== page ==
Detection of MCT and MCTC Types of Human Mast Cells by Immunohistochemistry Using New Monoclonal Anti-tryptase and Anti-chymase Antibodies

UNCG Author/Contributor (non-UNCG co-authors, if there are any, appear on document)
Christopher Kepley, Associate Professor (Creator)
The University of North Carolina at Greensboro (UNCG )
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Abstract: We developed an improved immunohistochemical technique for distinguishing human mast cells of the MCT (tryptase-positive, chymase-negative) and MCTC (tryptase-positive, chymase-positive) types utilizing a biotinylated murine anti-chymase monoclonal antibody (MAb), termed B7, and an alkaline phosphatase-conjugated murine anti-tryptase MAb, termed G3. The B7 MAb also was used to show the selective presence of chymase in mast cells. The distribution of MCT and MCTC cells in Carnoy's fluid-fixed tissue sections of human lung, skin, small intestine, and tonsils was analyzed by the new technique and the results compared to those obtained with the older method using a rabbit polyclonal antichymase antibody and a mouse anti-tryptase MAb in indirect immunoperoxidase and indirect immunoalkaline phosphatase protocols, respectively. In tissues known to contain predominantly mature mast cells, there were no quantitative differences between the two techniques, although the staining intensity achieved with the anti-chymase MAb was greater and without development of high background, compared to results achieved with the polyclonal antibody. MCT cells were the predominant type seen in the alveoli of the lung (93%) and in the small intestinal mucosa (81%). MCTC cells predominanted in the skin (99%) and in the small intestinal submucosa (77%) and, to a lesser degree, in tonsils (60%). However, in newborn foreskin tissue which contains predominantly immature forms of mast cells, 75% of all mast cells were stained uniformly and intensely with B7, whereas only 43% were stained with the polyclonal anti-chymase antibody. Therefore, the use of MAb provides for better standardization of reagents and more accurate assessment of the distribution of human MCT and MCTC cells in tissues than previously available methods.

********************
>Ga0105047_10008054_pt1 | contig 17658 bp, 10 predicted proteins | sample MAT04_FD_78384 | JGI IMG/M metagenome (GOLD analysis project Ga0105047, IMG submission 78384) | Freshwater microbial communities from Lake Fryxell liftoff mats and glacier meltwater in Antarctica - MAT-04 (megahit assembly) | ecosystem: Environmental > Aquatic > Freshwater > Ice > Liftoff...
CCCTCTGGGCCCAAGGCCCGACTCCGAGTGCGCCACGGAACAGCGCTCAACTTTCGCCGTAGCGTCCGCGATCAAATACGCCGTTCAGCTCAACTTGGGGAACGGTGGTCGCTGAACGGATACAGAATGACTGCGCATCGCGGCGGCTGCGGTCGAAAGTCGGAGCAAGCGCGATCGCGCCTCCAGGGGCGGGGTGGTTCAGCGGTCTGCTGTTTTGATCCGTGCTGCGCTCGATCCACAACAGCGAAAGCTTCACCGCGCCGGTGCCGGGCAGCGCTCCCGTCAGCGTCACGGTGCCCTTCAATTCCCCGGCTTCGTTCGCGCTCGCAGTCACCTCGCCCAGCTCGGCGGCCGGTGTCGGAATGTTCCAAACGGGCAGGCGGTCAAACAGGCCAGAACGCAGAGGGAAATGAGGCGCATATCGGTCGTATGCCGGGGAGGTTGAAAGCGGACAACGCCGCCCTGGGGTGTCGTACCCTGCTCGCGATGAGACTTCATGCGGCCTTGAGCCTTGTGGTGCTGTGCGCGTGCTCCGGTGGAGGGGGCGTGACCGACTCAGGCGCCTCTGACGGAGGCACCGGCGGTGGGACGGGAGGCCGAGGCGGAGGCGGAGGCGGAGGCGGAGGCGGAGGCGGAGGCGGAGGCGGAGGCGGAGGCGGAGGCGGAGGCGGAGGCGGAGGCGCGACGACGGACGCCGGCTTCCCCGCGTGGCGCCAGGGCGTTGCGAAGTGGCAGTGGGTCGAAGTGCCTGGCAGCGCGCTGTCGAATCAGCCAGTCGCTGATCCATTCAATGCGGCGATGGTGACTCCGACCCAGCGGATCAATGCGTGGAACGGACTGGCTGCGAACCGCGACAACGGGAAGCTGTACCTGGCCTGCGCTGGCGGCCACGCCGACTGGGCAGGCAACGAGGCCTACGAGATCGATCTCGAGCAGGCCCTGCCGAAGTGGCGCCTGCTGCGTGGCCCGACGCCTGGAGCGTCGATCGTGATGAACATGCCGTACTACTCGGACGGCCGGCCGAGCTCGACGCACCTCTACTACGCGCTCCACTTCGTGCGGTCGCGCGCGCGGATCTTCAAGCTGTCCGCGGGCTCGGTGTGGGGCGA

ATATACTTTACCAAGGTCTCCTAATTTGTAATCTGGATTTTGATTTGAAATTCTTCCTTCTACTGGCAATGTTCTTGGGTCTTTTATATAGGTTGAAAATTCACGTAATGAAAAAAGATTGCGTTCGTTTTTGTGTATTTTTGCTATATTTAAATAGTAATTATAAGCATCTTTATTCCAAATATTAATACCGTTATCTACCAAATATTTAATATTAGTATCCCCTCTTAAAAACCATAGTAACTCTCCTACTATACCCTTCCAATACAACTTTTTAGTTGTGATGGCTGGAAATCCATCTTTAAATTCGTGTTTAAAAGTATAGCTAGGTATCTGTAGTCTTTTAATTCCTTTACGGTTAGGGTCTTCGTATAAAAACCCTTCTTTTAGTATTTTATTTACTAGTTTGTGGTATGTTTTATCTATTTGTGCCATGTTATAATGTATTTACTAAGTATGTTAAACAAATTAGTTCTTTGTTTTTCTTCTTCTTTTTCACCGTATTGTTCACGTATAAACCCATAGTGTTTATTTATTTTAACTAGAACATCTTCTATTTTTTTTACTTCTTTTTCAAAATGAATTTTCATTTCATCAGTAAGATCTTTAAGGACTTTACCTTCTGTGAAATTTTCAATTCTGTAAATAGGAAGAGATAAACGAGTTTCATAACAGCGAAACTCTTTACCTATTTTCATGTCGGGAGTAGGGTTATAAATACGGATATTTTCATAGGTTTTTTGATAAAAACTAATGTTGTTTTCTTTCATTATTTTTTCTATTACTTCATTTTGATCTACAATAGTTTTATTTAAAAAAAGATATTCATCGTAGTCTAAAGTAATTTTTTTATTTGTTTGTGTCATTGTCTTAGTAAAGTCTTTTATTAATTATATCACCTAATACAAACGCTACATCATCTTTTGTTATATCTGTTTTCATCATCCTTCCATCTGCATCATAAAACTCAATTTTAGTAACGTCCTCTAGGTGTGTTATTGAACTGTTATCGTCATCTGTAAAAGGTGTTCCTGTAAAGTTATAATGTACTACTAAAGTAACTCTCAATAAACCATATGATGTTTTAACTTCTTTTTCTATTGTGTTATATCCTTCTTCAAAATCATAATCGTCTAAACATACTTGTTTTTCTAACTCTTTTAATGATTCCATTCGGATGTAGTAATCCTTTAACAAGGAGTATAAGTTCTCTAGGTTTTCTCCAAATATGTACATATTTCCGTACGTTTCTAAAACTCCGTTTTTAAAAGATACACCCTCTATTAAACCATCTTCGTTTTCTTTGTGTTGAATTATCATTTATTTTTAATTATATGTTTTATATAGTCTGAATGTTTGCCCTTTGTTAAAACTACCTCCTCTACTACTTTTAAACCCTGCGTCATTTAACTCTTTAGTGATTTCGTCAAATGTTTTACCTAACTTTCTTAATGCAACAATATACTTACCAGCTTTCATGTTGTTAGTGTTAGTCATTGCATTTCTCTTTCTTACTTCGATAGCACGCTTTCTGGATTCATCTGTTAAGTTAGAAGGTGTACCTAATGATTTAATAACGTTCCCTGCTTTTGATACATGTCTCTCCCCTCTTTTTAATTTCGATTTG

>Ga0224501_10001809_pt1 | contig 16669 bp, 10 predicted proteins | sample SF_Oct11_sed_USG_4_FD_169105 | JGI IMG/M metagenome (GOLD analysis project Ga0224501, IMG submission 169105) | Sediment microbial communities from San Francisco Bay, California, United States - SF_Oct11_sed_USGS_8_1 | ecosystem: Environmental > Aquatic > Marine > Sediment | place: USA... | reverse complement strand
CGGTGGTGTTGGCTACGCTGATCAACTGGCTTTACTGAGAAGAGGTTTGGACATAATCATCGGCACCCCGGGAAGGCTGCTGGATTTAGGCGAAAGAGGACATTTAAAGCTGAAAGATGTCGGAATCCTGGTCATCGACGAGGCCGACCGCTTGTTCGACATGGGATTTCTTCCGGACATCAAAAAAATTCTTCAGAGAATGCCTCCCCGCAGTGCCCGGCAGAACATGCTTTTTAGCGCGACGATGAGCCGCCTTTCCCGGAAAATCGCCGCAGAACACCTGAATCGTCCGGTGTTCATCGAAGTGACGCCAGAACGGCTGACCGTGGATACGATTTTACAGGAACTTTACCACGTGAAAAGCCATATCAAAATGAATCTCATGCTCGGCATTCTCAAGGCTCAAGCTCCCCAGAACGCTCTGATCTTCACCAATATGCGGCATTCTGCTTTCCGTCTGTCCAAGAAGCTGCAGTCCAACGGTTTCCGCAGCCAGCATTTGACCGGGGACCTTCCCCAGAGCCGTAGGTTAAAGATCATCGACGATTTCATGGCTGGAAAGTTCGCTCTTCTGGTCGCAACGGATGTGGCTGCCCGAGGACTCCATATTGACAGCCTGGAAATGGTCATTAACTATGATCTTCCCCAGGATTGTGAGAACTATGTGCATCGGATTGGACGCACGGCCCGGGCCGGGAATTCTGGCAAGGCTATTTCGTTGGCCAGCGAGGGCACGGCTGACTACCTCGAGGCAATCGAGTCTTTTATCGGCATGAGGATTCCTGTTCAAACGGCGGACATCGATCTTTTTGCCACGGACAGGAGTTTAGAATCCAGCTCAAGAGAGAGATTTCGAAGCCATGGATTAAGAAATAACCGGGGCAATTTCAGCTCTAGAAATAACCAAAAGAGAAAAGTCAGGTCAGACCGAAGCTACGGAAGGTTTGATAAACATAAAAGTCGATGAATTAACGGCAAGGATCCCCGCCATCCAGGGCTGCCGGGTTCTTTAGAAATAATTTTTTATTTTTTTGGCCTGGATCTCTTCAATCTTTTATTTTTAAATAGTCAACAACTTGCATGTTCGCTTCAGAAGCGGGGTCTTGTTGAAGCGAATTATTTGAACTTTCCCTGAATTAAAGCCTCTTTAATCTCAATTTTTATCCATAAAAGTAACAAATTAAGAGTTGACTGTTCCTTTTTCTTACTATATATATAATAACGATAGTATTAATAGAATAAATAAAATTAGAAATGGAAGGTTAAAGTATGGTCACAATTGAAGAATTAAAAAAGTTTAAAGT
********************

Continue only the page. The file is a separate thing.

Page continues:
Additional Information

J. Histochem Cytochem 1989; 37:1509-15
Language: English
Date: 1989
Mast cell, Tryptase, Chymase, Immunohistochemistry, Heterogeneity, Human, Lung, Skin, Bowel, Tonsils

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